We were the beneficiaries of a wonderful double whammy last week. If you were paying attention to the calendar, our relentless heat of Summer finally snapped on or about the first day of Fall. I’m certain there was a run on pumpkin spice at the local coffee joints. Long sleeves got rolled into the wardrobe and the plans for the weekend undoubtedly kicked in across the landscape.
Around here, that also generally marks the time when we start looking forward to the food-related festivals of October in Savannah. Generally, it begins with Picnic in the Park and wraps up at the end of the month with Shalom Y’all, Savannah’s one-day Jewish Food Festival event.
In between the biggest of them all is the Savannah Greek Festival. Typically held over four days in early to mid-October downtown at the Hellenic Center on Anderson St. every year.
In a ‘normal’ year, there’s music, dancing, arts and crafts and of course home made food. Food that is prepared every year days and days in advance. Food that is maybe Savannah’s most popular food fest eats.
The good news is we’ll all get to eat it and like it this year. The bad news is, if you wanted everything to return to normal down there, you are going to have to wait.
“The decision was made over the last few weeks to be pick-up only.” says Tommy Danos, one of the festival’s organizers.
“We had high hopes that we would be able to have a traditional Greek Festival this year, but we just aren’t there yet. The decision to be pick up only was made in part due to the City’s moratorium, but even more so simply because it’s the right thing to do.”
Of course, when this decision was made, the city moratorium on permits extended through September 30th. We did not know at the time what would become of events beyond that. Now we do. Some of you may agree with it, others may disagree it, but that isn’t what this corner of the world is about.
The Greek Festival will be held on Oct. 8 and 9. There will be plenty of food to order from online and pick up, but the festivities and circumstance that typically surround those eats will be on the shelf for another year.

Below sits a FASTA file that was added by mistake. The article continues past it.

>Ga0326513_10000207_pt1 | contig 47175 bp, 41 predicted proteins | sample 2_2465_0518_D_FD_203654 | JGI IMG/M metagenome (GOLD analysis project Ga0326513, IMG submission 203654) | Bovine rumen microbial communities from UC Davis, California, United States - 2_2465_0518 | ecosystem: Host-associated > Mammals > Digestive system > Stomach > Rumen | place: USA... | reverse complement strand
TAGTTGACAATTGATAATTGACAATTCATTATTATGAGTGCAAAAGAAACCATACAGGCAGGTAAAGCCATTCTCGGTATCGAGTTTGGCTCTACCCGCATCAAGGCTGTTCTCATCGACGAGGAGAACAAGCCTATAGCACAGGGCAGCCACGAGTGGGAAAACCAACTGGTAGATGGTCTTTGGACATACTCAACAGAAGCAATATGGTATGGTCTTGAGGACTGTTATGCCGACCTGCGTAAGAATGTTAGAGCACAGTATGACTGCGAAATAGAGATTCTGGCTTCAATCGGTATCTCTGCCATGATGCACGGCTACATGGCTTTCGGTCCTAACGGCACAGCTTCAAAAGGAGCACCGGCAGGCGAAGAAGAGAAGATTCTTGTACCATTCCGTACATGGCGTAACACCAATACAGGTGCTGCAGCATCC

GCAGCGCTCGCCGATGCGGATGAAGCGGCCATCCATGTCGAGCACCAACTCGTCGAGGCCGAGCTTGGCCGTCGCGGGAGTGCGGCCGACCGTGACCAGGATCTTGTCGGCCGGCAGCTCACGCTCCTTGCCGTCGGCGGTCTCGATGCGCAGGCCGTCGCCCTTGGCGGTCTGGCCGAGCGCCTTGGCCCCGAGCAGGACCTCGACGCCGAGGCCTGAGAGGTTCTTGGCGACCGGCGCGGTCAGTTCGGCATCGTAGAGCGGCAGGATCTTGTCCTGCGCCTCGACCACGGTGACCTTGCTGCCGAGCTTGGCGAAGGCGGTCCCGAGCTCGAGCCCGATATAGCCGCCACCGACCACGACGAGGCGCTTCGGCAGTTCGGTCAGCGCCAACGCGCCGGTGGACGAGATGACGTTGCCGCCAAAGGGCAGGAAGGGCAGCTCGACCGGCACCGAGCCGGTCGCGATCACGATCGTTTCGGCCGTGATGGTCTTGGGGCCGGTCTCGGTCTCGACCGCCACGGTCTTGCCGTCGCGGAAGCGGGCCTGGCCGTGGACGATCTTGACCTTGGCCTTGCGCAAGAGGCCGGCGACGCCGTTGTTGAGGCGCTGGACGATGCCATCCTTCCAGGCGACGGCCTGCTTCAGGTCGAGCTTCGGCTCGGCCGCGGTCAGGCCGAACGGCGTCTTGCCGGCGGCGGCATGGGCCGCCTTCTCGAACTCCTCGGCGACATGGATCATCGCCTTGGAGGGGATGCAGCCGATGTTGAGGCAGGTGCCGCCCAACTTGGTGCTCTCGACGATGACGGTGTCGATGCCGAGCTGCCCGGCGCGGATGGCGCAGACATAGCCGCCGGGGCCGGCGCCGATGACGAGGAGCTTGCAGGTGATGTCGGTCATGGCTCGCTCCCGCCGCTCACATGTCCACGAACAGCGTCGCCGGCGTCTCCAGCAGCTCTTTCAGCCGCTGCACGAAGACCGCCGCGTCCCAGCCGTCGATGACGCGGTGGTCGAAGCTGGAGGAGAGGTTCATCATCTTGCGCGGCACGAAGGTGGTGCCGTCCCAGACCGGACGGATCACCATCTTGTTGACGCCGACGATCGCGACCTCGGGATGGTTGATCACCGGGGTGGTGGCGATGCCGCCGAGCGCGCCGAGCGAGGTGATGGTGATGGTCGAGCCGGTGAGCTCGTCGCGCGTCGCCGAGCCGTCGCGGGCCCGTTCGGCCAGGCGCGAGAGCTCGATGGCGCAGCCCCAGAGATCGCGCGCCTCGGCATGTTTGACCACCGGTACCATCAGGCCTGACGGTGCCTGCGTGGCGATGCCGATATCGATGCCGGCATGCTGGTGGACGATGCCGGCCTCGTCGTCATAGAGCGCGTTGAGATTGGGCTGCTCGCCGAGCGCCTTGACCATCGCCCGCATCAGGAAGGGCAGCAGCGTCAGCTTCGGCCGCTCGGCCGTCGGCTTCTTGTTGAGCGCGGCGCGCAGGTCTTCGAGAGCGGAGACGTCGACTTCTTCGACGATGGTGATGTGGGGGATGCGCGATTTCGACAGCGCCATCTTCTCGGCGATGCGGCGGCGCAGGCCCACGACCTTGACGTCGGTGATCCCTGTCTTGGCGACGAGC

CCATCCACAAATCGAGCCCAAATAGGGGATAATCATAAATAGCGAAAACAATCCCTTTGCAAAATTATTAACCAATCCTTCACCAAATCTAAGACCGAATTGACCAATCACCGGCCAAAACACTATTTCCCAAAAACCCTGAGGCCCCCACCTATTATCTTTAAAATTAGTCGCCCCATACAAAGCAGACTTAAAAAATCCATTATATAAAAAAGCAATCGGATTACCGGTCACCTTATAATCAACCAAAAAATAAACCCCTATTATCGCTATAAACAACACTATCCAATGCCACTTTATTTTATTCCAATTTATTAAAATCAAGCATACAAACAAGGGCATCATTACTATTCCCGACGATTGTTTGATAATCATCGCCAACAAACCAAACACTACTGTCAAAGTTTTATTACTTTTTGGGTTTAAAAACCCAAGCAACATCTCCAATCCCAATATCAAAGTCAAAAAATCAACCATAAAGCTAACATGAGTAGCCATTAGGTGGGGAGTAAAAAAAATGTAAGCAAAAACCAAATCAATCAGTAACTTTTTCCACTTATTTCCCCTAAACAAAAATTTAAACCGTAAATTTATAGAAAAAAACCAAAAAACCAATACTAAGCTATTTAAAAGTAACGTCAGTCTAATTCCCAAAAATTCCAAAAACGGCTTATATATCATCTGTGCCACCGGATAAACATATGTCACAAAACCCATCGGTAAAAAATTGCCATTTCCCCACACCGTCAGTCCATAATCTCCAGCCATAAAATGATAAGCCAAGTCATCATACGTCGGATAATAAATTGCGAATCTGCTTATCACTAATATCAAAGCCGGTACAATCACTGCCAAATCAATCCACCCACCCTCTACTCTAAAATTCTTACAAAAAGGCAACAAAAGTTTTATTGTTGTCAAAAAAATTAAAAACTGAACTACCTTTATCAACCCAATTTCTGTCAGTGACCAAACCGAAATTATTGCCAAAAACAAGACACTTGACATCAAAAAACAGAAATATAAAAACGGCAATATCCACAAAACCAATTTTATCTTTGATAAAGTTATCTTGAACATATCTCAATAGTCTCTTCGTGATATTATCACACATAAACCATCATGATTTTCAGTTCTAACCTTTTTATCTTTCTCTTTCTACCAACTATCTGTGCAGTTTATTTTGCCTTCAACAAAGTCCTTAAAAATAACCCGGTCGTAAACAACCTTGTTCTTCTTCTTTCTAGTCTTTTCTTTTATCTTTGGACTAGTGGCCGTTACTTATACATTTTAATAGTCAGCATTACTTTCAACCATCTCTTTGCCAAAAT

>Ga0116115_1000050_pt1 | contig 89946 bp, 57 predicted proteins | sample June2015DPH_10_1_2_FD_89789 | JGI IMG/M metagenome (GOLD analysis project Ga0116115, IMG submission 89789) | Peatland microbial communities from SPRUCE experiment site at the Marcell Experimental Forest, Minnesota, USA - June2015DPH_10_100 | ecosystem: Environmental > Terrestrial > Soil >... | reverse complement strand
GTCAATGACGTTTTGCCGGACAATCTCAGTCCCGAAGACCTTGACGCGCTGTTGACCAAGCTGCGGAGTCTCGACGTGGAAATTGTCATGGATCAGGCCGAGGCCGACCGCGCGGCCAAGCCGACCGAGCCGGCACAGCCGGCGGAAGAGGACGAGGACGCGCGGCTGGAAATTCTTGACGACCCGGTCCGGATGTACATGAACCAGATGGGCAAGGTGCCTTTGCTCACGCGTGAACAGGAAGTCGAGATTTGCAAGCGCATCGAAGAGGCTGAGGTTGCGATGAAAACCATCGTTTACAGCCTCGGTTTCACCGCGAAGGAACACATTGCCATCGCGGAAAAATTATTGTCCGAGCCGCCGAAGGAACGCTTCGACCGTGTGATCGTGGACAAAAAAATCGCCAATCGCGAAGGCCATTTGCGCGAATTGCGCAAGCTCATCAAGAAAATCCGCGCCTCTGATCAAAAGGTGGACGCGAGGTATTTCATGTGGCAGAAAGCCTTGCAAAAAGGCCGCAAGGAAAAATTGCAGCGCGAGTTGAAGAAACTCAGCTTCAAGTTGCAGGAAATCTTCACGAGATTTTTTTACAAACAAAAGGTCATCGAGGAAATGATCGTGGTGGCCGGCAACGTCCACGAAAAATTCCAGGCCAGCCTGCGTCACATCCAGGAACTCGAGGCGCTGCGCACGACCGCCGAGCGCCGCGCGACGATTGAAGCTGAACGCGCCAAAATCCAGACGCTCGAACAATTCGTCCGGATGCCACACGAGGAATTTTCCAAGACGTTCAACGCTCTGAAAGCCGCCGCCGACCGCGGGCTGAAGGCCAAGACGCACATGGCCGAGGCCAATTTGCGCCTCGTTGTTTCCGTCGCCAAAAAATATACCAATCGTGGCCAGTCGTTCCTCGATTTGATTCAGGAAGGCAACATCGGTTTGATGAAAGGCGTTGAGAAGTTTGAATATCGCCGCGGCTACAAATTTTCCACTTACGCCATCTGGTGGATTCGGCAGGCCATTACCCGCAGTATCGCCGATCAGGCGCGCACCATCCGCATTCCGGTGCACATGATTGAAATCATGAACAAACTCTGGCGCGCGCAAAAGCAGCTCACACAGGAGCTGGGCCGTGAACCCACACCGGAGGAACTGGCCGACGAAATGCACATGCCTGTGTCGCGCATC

The offerings, Tommy says, are the same as they ever were.
“We will have all of the traditional homemade dishes that everyone looks forward to at the Greek Festival including dolmades, spanakopita, pastitsio and even our famous Greek meatballs, and of course, a variety of Greek pastries.” Tommy says.
“We take a lot of pride in the dishes we prepare, and we love getting to share our passion for food with the community.”
That is such a big part of this event. If you’ve ever witnessed the prep that goes into providing thousands of meals over a weekend, it’s breathtaking. Dozens of volunteers are scheduled, they show up, they roll up their sleeves and they get to work. Chopping, slicing, cooking, baking and boxing all of the treats you enjoy that weekend. I don’t know the name of the conductor of that orchestra, but they most certainly deserve a high five. Every single year.
That’s to say nothing or what it takes to convert a gymnasium for dining and music and dancing. In a normal year, of course.
The hope is that will return next year. But we will deal with that then.
If you’ve never attended the Savannah Greek Festival, it’s a staple on the calendar. You can order now at Savannahgreekfest.com. The entire menu is there, you just cannot pick up until next week.
“While it won’t be the same as year’s past, we’re going to have fun with it and give the community plenty of reasons to come back.” Tommy says.
And ultimately, that’s good enough reason for me. It should be for you as well.